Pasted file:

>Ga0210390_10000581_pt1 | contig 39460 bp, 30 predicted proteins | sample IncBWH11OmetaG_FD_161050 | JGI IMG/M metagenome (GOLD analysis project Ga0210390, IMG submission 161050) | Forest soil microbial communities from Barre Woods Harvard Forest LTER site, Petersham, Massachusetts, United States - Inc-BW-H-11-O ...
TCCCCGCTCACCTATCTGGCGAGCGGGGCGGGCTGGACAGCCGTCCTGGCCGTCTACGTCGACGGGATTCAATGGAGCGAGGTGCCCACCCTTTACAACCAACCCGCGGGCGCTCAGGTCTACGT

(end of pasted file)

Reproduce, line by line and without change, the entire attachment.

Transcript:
>Ga0210390_10000581_pt1 | contig 39460 bp, 30 predicted proteins | sample IncBWH11OmetaG_FD_161050 | JGI IMG/M metagenome (GOLD analysis project Ga0210390, IMG submission 161050) | Forest soil microbial communities from Barre Woods Harvard Forest LTER site, Petersham, Massachusetts, United States - Inc-BW-H-11-O ...
TCCCCGCTCACCTATCTGGCGAGCGGGGCGGGCTGGACAGCCGTCCTGGCCGTCTACGTCGACGGGATTCAATGGAGCGAGGTGCCCACCCTTTACAACCAACCCGCGGGCGCTCAGGTCTACGT